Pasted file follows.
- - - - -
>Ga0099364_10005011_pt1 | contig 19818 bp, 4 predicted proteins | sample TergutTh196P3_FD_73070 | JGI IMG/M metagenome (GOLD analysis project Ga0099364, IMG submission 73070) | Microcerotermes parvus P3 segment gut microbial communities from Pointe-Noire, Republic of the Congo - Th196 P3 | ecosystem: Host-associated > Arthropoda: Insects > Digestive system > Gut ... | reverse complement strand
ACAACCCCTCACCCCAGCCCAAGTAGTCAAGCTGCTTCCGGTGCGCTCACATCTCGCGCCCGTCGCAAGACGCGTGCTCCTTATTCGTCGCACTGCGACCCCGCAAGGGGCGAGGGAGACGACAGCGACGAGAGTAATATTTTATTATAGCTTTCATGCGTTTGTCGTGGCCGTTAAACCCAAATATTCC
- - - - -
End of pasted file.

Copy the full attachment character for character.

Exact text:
>Ga0099364_10005011_pt1 | contig 19818 bp, 4 predicted proteins | sample TergutTh196P3_FD_73070 | JGI IMG/M metagenome (GOLD analysis project Ga0099364, IMG submission 73070) | Microcerotermes parvus P3 segment gut microbial communities from Pointe-Noire, Republic of the Congo - Th196 P3 | ecosystem: Host-associated > Arthropoda: Insects > Digestive system > Gut ... | reverse complement strand
ACAACCCCTCACCCCAGCCCAAGTAGTCAAGCTGCTTCCGGTGCGCTCACATCTCGCGCCCGTCGCAAGACGCGTGCTCCTTATTCGTCGCACTGCGACCCCGCAAGGGGCGAGGGAGACGACAGCGACGAGAGTAATATTTTATTATAGCTTTCATGCGTTTGTCGTGGCCGTTAAACCCAAATATTCC